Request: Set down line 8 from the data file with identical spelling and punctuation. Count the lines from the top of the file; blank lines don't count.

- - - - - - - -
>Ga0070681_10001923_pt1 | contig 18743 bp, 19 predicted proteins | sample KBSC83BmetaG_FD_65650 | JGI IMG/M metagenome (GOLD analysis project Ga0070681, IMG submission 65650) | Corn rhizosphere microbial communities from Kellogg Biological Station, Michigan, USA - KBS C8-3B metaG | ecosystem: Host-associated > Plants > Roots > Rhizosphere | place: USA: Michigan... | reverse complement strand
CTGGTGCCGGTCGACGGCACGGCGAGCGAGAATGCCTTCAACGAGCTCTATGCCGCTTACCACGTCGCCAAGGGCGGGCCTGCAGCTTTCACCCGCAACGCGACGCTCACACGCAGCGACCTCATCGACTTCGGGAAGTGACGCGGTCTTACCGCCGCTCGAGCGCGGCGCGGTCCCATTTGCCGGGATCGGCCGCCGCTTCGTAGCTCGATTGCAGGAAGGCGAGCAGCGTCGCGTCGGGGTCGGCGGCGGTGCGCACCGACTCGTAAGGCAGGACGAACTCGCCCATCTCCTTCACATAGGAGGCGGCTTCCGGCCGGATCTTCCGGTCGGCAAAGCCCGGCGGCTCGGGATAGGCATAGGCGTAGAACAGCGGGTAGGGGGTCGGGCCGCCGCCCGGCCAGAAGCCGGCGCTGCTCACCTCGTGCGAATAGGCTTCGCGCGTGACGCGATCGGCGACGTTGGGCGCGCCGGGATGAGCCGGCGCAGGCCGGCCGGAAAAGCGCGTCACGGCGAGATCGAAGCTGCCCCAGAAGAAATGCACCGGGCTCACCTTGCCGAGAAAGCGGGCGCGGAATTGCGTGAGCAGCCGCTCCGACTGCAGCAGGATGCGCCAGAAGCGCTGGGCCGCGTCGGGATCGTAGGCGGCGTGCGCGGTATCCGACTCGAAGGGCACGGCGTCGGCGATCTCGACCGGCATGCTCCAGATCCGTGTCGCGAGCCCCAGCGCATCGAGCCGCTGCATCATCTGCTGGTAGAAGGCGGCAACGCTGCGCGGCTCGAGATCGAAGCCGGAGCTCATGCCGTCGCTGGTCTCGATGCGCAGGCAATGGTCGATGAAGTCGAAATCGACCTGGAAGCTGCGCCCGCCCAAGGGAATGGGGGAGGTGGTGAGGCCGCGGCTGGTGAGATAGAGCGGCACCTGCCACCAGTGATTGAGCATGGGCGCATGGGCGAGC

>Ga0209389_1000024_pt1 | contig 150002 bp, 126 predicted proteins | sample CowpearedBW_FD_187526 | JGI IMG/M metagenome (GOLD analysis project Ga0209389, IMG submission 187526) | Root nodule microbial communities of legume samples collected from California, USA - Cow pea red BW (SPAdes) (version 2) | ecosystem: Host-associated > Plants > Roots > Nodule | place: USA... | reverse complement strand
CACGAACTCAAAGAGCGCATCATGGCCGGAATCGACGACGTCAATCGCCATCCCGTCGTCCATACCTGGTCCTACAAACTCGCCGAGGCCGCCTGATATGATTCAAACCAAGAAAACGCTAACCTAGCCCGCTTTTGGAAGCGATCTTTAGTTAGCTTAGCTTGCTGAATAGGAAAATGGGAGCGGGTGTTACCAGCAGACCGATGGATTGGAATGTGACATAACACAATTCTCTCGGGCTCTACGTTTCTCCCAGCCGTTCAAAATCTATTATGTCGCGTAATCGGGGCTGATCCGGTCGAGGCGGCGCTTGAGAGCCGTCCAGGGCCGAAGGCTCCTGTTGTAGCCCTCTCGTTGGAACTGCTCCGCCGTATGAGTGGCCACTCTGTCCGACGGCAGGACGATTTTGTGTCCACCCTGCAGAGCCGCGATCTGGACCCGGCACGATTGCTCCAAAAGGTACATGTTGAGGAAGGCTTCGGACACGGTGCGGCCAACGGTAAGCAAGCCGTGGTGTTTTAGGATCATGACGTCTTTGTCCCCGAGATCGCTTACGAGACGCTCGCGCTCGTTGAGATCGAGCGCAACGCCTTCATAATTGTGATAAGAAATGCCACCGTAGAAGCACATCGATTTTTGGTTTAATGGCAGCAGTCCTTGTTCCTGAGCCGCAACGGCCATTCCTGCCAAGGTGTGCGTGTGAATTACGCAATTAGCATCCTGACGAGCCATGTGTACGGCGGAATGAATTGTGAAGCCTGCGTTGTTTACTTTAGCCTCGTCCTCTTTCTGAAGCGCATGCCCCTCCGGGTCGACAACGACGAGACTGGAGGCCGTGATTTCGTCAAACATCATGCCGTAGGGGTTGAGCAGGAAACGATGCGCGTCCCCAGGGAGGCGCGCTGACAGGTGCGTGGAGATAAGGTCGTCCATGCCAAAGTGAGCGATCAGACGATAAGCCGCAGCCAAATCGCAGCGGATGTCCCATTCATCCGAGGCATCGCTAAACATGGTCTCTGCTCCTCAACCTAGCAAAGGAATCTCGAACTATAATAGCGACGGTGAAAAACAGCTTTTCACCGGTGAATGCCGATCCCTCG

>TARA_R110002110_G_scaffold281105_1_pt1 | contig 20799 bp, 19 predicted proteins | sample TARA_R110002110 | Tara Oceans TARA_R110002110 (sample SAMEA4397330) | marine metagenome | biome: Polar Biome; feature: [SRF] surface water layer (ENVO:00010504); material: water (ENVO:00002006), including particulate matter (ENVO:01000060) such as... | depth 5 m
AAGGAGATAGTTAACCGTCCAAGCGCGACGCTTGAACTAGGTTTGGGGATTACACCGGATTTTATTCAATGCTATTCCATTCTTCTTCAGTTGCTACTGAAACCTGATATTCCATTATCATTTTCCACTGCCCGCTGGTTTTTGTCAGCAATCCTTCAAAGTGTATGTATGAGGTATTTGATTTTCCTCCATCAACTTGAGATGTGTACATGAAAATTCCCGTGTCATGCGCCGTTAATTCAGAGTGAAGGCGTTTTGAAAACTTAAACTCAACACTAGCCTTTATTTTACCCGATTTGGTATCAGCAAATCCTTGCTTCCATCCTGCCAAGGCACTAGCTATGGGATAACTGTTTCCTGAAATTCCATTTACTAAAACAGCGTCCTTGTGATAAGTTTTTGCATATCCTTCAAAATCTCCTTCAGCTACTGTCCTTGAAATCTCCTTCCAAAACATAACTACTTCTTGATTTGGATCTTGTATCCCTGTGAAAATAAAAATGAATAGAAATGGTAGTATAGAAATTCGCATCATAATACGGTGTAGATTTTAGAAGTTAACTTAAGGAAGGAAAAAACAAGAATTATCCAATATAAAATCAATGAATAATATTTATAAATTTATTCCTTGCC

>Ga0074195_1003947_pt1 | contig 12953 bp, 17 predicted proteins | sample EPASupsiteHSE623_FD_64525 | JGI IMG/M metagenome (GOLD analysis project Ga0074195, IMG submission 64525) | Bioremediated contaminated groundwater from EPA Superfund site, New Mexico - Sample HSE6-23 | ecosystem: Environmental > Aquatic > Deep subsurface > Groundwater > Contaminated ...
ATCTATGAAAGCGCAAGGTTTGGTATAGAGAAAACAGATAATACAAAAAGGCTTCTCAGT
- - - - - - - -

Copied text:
ATCTATGAAAGCGCAAGGTTTGGTATAGAGAAAACAGATAATACAAAAAGGCTTCTCAGT